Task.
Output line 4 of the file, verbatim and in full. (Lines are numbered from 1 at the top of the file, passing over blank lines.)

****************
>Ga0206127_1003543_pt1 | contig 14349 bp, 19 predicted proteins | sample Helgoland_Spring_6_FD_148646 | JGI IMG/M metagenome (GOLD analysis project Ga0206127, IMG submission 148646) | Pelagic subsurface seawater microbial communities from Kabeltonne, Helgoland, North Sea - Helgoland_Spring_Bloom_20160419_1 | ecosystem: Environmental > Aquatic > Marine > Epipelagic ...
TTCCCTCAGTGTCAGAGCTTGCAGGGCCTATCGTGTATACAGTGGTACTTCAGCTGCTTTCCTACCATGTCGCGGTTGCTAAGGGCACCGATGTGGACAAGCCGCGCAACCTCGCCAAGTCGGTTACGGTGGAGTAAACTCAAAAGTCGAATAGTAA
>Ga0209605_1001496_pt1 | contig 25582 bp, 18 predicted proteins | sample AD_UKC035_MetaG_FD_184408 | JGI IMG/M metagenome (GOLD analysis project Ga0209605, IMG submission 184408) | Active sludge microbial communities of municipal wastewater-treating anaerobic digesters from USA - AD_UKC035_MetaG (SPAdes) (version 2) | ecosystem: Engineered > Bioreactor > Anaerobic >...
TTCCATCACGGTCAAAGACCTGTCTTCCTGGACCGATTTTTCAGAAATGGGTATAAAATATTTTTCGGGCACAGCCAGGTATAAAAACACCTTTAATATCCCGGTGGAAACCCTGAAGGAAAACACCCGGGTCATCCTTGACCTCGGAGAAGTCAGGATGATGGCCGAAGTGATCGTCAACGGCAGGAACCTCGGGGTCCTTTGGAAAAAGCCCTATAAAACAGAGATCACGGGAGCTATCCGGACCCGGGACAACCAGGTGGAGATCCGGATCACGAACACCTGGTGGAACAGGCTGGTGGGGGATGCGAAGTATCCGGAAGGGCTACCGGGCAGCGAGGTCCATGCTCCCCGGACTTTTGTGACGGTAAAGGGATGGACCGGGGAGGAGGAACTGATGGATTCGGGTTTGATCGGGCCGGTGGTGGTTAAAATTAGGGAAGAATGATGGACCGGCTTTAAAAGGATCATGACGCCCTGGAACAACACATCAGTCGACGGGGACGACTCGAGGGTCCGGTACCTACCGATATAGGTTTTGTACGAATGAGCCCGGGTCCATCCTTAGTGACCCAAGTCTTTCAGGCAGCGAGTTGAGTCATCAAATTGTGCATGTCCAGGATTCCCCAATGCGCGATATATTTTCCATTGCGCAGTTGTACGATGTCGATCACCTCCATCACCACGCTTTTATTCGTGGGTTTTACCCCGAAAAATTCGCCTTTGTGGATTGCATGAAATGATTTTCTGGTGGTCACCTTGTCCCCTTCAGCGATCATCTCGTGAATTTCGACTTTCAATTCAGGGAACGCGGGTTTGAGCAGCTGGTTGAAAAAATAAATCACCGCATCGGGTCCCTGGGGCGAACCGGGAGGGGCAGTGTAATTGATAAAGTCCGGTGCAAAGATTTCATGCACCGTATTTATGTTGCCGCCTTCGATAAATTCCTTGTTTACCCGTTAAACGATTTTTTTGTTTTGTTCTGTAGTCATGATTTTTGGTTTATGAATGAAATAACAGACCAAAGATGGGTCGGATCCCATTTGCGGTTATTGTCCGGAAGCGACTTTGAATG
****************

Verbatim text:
TTCCATCACGGTCAAAGACCTGTCTTCCTGGACCGATTTTTCAGAAATGGGTATAAAATATTTTTCGGGCACAGCCAGGTATAAAAACACCTTTAATATCCCGGTGGAAACCCTGAAGGAAAACACCCGGGTCATCCTTGACCTCGGAGAAGTCAGGATGATGGCCGAAGTGATCGTCAACGGCAGGAACCTCGGGGTCCTTTGGAAAAAGCCCTATAAAACAGAGATCACGGGAGCTATCCGGACCCGGGACAACCAGGTGGAGATCCGGATCACGAACACCTGGTGGAACAGGCTGGTGGGGGATGCGAAGTATCCGGAAGGGCTACCGGGCAGCGAGGTCCATGCTCCCCGGACTTTTGTGACGGTAAAGGGATGGACCGGGGAGGAGGAACTGATGGATTCGGGTTTGATCGGGCCGGTGGTGGTTAAAATTAGGGAAGAATGATGGACCGGCTTTAAAAGGATCATGACGCCCTGGAACAACACATCAGTCGACGGGGACGACTCGAGGGTCCGGTACCTACCGATATAGGTTTTGTACGAATGAGCCCGGGTCCATCCTTAGTGACCCAAGTCTTTCAGGCAGCGAGTTGAGTCATCAAATTGTGCATGTCCAGGATTCCCCAATGCGCGATATATTTTCCATTGCGCAGTTGTACGATGTCGATCACCTCCATCACCACGCTTTTATTCGTGGGTTTTACCCCGAAAAATTCGCCTTTGTGGATTGCATGAAATGATTTTCTGGTGGTCACCTTGTCCCCTTCAGCGATCATCTCGTGAATTTCGACTTTCAATTCAGGGAACGCGGGTTTGAGCAGCTGGTTGAAAAAATAAATCACCGCATCGGGTCCCTGGGGCGAACCGGGAGGGGCAGTGTAATTGATAAAGTCCGGTGCAAAGATTTCATGCACCGTATTTATGTTGCCGCCTTCGATAAATTCCTTGTTTACCCGTTAAACGATTTTTTTGTTTTGTTCTGTAGTCATGATTTTTGGTTTATGAATGAAATAACAGACCAAAGATGGGTCGGATCCCATTTGCGGTTATTGTCCGGAAGCGACTTTGAATG